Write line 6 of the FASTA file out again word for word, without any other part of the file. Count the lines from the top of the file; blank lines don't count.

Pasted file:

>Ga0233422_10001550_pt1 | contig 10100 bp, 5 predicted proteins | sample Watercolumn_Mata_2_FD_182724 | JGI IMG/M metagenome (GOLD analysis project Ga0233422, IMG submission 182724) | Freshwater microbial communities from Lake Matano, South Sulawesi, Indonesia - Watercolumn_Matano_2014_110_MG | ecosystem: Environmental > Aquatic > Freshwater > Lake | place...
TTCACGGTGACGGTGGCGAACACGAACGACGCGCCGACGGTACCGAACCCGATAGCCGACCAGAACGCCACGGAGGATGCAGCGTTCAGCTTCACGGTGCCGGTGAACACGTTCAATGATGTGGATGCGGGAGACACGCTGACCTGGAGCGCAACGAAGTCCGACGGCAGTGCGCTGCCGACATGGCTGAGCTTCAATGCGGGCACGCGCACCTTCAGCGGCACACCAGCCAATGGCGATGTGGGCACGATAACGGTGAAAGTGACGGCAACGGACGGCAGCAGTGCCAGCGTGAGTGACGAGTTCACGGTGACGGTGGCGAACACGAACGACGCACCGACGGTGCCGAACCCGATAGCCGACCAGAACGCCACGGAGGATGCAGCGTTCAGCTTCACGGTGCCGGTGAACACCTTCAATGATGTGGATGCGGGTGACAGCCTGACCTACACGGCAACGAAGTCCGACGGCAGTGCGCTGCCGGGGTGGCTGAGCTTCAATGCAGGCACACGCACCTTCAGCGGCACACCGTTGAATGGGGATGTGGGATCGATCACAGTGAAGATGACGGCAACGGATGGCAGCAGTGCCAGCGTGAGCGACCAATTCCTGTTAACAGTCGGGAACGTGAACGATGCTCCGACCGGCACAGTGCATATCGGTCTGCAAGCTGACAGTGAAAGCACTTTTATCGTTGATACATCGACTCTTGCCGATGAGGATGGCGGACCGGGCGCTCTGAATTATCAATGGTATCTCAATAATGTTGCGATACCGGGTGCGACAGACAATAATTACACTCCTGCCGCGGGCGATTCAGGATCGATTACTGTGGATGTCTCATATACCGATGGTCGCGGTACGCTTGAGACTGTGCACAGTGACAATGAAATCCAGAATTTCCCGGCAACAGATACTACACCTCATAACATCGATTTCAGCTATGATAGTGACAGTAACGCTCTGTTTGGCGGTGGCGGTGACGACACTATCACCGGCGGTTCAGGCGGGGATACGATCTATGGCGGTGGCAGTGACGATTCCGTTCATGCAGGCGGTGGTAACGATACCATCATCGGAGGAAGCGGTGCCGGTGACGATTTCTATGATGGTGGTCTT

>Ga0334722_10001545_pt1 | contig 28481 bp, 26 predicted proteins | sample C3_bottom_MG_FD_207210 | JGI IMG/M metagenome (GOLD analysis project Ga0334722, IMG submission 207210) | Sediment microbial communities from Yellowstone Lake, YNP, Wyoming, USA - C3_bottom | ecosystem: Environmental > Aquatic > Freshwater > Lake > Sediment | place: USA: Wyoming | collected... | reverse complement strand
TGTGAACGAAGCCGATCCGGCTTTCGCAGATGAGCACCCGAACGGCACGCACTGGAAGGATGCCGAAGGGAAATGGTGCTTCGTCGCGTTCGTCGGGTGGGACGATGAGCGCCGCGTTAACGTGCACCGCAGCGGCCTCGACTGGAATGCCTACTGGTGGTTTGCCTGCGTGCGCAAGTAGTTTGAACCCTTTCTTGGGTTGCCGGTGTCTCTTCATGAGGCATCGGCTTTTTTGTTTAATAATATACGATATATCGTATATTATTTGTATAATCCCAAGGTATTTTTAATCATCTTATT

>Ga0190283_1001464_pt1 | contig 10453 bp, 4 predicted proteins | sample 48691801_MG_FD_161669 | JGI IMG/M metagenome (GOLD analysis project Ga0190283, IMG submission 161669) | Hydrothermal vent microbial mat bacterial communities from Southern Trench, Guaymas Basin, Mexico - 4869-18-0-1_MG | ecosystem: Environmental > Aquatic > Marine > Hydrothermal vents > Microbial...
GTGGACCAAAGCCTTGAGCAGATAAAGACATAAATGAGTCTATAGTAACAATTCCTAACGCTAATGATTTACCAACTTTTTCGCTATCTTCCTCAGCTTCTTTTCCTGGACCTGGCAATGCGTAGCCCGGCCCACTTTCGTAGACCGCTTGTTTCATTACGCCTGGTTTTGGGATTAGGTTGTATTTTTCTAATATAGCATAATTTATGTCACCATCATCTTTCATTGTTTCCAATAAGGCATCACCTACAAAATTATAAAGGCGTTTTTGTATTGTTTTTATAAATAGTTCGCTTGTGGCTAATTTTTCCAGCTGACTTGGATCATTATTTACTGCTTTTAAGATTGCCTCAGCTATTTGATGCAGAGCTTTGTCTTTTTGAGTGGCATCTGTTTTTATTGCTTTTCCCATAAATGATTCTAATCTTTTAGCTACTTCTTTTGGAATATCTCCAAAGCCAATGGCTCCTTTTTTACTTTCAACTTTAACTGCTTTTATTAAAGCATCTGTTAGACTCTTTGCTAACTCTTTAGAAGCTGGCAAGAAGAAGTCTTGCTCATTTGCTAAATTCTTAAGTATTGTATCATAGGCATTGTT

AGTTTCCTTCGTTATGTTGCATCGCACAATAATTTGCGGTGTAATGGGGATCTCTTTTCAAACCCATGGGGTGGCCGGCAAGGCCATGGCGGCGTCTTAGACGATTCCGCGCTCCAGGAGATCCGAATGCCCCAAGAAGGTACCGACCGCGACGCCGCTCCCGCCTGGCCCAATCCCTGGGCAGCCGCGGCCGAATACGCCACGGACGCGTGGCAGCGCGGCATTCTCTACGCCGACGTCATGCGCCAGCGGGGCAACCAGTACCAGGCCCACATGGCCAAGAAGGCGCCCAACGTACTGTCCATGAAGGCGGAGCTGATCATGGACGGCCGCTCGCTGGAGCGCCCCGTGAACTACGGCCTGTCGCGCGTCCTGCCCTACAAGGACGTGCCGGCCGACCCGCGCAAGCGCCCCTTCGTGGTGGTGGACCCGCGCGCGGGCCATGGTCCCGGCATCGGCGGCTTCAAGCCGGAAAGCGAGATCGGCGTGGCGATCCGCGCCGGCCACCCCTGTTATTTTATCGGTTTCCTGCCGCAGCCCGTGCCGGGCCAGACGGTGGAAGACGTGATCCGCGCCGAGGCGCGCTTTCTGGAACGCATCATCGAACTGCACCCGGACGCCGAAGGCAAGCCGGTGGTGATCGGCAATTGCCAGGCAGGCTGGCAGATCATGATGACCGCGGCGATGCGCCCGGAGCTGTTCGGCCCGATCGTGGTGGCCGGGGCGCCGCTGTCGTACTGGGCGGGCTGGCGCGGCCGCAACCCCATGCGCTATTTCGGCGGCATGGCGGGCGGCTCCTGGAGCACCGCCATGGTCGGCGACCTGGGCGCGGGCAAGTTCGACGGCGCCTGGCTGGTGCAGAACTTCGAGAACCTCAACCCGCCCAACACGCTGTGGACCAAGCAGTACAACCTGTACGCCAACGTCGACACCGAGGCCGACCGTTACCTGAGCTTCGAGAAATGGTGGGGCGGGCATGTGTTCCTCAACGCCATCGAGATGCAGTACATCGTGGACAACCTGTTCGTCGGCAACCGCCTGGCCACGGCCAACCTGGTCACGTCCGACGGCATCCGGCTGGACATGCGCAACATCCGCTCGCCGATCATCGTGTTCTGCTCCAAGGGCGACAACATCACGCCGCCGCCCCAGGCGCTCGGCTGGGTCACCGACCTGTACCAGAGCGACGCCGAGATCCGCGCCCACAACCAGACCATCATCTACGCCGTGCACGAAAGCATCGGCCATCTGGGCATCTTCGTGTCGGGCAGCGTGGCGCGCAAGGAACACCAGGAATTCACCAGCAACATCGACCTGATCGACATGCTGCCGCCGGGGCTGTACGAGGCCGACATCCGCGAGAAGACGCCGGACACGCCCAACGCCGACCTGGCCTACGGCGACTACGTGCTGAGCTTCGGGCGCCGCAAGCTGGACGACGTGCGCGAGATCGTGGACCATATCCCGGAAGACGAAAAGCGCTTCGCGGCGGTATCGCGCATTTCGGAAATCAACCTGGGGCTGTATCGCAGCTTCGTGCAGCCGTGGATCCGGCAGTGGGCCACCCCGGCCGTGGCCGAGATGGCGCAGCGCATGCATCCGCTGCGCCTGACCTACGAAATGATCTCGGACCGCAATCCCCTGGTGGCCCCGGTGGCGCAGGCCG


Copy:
GTGGACCAAAGCCTTGAGCAGATAAAGACATAAATGAGTCTATAGTAACAATTCCTAACGCTAATGATTTACCAACTTTTTCGCTATCTTCCTCAGCTTCTTTTCCTGGACCTGGCAATGCGTAGCCCGGCCCACTTTCGTAGACCGCTTGTTTCATTACGCCTGGTTTTGGGATTAGGTTGTATTTTTCTAATATAGCATAATTTATGTCACCATCATCTTTCATTGTTTCCAATAAGGCATCACCTACAAAATTATAAAGGCGTTTTTGTATTGTTTTTATAAATAGTTCGCTTGTGGCTAATTTTTCCAGCTGACTTGGATCATTATTTACTGCTTTTAAGATTGCCTCAGCTATTTGATGCAGAGCTTTGTCTTTTTGAGTGGCATCTGTTTTTATTGCTTTTCCCATAAATGATTCTAATCTTTTAGCTACTTCTTTTGGAATATCTCCAAAGCCAATGGCTCCTTTTTTACTTTCAACTTTAACTGCTTTTATTAAAGCATCTGTTAGACTCTTTGCTAACTCTTTAGAAGCTGGCAAGAAGAAGTCTTGCTCATTTGCTAAATTCTTAAGTATTGTATCATAGGCATTGTT